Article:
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Sports Economics Uncut

Brian Goff

“Sport has the power to change the world.” Sports Economics Uncut expresses this insight from Nelson Mandela, exploring sports as a fascinating mirror of the world and a powerful agent of change. In it, Brian Goff covers subjects ranging from the ebb and flow of racial discrimination, to inequality, law enforcement, managers and risky decisions, club membership, and politics. Much more than merely a review or synthesis, this book extends existing perspectives and explores provocative questions such as: how systematic is racial bias in pro sports today? Is all racial segregation in sports due to racial bias? How much are college athletes really worth, and is league parity really optimal? 
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Chapter 5: Segregation with and without discrimination

Brian Goff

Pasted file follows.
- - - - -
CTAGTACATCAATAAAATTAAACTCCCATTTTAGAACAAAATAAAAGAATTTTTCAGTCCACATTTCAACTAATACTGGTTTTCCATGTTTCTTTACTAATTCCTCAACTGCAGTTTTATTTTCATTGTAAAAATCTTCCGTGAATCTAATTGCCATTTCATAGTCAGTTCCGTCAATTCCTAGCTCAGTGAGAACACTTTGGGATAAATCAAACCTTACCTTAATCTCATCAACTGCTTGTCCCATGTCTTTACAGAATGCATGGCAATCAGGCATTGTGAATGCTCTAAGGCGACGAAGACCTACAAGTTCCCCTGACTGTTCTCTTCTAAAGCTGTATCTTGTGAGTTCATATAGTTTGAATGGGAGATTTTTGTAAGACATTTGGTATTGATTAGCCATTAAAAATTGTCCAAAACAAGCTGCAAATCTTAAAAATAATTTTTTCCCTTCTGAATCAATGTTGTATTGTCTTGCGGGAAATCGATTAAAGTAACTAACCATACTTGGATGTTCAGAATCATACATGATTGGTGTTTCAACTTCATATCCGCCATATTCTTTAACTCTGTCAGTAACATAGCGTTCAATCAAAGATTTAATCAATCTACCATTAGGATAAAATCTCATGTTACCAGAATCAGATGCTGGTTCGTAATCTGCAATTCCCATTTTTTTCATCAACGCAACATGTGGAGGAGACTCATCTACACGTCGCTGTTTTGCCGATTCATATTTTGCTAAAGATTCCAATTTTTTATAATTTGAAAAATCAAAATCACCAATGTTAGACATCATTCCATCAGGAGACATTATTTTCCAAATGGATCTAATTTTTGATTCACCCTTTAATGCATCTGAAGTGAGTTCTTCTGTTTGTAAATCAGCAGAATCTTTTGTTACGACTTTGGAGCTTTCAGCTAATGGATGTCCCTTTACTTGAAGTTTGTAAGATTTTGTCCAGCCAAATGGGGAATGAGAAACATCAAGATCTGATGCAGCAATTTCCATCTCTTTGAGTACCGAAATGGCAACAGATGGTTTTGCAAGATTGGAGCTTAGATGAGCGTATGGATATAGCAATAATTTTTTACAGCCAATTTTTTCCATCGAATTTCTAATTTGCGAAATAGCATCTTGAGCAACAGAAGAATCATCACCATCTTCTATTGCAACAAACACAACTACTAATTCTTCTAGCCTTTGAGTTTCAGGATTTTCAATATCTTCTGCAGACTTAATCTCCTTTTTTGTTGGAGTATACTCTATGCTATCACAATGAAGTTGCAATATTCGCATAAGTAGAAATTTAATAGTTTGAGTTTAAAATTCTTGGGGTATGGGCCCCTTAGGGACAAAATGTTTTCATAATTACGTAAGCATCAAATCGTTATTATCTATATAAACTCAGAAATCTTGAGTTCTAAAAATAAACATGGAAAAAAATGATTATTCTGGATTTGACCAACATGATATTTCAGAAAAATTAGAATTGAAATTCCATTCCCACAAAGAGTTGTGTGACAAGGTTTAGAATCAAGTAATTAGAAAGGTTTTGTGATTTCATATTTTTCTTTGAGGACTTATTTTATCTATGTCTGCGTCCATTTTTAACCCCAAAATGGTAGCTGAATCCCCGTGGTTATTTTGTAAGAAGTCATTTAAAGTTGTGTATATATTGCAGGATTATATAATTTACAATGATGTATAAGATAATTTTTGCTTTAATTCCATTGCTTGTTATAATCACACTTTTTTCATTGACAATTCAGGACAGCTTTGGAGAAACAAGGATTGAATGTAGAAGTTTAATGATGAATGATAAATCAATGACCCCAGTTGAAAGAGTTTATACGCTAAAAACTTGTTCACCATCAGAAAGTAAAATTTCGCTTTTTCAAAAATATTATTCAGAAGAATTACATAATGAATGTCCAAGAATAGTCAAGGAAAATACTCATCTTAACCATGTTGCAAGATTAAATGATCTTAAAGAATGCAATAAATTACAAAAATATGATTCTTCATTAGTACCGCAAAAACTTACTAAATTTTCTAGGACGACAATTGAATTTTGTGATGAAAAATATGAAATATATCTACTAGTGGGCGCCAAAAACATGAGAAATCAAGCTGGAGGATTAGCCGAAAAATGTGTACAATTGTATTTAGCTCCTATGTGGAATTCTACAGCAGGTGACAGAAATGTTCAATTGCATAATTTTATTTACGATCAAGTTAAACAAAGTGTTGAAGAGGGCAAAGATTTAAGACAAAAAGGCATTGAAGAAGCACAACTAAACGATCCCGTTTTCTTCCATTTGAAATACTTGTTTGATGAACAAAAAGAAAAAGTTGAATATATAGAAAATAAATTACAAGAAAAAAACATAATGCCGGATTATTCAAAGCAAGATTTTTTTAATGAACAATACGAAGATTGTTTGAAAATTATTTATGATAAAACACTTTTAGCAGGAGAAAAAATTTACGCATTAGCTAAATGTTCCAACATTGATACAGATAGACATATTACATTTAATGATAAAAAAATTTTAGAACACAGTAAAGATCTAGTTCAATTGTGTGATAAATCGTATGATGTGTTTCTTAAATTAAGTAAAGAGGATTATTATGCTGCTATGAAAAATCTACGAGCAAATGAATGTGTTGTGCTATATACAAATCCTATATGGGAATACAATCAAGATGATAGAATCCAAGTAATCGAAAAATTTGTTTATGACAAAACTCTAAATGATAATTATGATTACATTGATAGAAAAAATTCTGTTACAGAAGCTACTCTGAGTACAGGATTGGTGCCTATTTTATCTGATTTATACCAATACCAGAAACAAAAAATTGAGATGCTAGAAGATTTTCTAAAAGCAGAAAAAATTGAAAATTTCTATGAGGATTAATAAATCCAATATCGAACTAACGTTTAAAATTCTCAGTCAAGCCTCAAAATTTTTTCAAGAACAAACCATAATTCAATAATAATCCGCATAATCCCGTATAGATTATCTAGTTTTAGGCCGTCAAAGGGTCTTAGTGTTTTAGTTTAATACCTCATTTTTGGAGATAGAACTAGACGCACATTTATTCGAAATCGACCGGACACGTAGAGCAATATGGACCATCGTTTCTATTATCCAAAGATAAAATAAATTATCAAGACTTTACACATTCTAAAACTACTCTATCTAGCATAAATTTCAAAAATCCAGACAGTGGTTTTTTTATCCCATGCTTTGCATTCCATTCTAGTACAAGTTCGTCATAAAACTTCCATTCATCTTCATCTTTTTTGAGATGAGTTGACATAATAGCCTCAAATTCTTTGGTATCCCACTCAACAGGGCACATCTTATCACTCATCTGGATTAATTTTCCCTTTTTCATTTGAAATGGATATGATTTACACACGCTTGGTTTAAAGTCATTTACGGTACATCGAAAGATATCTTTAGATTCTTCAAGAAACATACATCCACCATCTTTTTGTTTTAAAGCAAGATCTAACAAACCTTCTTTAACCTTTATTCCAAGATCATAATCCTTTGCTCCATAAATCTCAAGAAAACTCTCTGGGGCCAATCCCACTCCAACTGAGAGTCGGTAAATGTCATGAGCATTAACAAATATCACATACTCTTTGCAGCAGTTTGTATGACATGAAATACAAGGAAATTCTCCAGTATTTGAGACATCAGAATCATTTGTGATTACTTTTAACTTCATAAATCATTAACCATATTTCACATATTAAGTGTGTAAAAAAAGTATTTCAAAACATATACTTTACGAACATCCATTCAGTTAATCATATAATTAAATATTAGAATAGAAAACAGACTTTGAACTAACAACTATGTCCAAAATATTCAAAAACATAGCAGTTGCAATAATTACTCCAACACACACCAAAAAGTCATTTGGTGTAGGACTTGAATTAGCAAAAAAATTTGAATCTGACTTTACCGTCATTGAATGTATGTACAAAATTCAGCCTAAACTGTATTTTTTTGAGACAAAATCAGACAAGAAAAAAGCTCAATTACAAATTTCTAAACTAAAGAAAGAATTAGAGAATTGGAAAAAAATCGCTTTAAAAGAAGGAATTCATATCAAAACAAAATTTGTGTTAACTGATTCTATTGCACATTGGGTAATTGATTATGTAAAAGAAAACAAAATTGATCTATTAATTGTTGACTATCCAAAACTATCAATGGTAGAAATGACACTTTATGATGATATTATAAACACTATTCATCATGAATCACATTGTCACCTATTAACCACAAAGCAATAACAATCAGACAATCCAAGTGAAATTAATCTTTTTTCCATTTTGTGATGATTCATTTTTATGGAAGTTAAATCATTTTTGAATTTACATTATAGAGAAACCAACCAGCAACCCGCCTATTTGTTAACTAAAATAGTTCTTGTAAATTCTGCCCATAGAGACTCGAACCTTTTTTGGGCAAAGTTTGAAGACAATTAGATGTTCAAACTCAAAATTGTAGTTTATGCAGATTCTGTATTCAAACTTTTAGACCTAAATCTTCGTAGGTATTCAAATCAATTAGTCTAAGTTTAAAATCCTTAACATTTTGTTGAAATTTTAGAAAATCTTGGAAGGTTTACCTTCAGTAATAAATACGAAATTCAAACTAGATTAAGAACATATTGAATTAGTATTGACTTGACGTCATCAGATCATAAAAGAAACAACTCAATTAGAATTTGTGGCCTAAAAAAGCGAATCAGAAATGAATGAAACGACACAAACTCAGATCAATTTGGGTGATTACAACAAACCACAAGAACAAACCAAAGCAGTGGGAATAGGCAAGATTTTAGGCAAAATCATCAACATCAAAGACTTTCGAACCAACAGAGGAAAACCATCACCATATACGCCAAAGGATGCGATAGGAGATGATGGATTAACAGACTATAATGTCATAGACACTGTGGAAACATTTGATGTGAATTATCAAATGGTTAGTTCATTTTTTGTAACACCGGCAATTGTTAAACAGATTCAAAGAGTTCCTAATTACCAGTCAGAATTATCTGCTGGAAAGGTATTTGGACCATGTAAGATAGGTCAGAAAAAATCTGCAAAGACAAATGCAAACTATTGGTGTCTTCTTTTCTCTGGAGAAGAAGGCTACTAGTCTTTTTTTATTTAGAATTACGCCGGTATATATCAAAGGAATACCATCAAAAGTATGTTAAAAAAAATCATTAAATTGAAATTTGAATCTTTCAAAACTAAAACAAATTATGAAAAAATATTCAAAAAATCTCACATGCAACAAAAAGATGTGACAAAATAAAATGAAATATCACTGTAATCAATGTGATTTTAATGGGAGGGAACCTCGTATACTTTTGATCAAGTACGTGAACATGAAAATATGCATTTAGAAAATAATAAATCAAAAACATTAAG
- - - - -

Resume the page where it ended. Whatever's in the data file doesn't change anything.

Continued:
It took nearly 40 years from the integration of the NFL for a black quarterback to start a Super Bowl game. It did not become a common occurrence until five years ago. Similarly, black players were seldom used as pitchers and catchers in MLB long after racial integration started. Chapter 5 explains how this “positional segregation” is too easily ascribed to bias alone. Black players dominate the defensive backfields of NFL teams, but no one attributes this segregation to bias. The chapter uses Babe Ruth’s skills along with performances in Olympic running and weightlifting events to illustrate the importance of relative, not absolute, skill and how relative skills can differ across regions and races. In addition, the chapter accounts for the role of playing strategies and styles on racial outcomes using data on differences between college and professional football and the performance data for black and white quarterbacks.

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